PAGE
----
Here’s the funny thing.

The status quo on which I stood so firmly when summer began, now seems like a pale imitation of a life. Something I was settling for, something I counted on but no longer treasured.

Life presents endless learning opportunities for which we’re told to be grateful. I’m not there yet. I’m hurt, angry, suffering, raw, confused, and still disbelieving.

But I’m not just those things.

I’m also hopeful. I’m surviving. I’m taking care of myself physically (although I now bear a striking resemblance to Tommy Lee Jones – damn eye bags!). And I’m writing.

Sometimes it’s just morning pages. Sometimes a writing prompt. And though the actual course of events that disrupted my life will most likely remain private, I’m processing through writing.

When my personal hell descended I was physically unable to write for a time. But my misfortune has also brought me a gift.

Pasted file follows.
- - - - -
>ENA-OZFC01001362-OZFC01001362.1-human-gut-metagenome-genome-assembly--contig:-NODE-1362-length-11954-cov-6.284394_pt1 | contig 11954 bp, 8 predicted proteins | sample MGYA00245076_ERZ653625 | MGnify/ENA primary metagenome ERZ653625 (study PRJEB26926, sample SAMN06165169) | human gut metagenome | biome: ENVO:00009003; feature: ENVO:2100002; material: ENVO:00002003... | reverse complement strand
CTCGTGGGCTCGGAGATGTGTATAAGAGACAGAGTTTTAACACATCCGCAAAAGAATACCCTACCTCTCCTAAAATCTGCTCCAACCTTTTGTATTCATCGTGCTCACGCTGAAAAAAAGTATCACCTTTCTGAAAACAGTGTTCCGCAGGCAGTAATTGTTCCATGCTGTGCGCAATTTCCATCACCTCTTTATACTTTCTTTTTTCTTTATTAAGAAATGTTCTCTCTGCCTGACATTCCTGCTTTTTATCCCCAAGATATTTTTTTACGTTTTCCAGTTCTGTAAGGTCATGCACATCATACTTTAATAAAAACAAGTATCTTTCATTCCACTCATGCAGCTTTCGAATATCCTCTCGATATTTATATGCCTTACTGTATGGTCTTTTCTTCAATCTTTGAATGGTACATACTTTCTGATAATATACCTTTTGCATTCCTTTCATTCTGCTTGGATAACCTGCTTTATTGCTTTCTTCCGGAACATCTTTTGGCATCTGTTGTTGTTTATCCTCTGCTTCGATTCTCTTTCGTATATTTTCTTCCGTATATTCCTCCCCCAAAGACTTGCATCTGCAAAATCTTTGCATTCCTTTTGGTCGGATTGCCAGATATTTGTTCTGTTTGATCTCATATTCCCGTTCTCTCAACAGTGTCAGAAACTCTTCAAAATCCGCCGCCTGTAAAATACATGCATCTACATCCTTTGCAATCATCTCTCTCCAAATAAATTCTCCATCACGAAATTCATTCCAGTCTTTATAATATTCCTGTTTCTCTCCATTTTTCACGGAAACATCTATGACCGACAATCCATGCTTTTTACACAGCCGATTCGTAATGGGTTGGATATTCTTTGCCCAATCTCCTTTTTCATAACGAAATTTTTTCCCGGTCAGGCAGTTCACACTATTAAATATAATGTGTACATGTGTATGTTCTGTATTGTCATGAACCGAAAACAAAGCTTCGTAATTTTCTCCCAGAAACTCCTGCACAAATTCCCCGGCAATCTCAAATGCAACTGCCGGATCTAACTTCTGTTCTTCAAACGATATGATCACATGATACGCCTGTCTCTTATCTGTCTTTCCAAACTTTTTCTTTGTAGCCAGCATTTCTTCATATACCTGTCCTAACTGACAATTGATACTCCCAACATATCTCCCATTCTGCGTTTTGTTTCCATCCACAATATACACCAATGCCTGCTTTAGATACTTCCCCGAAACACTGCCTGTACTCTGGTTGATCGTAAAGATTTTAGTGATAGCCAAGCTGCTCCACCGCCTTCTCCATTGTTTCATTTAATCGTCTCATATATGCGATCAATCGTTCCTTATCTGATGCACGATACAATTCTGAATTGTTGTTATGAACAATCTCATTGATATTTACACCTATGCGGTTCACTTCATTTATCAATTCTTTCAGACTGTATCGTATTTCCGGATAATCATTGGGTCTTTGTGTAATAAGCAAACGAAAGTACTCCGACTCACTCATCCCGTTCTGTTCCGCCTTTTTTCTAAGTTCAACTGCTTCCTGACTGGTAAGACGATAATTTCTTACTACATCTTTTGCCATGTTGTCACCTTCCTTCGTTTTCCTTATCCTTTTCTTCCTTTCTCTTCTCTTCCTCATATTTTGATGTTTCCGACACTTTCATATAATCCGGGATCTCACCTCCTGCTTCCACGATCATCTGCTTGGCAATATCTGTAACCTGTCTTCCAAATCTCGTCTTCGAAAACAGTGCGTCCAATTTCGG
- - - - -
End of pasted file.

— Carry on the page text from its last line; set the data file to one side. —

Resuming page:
In the wee hours of the morning, when I’ve woken up to kiss my husband goodbye before he leaves for his downtown commute, my hamster brain spins on its wheel.

And a buzz sizzles down the line to my fingers and the urge to type, to process my thoughts through the written word is reignited.

It’s confirmation. I’m a writer. So get your lazy ass out of bed and write.

Mission accomplished. Today. That’s all any of us have.

And I guess I am a teeny bit grateful. The grenade that exploded my universe sent shrapnel flying in many directions. But it also showed me what it means to truly value something.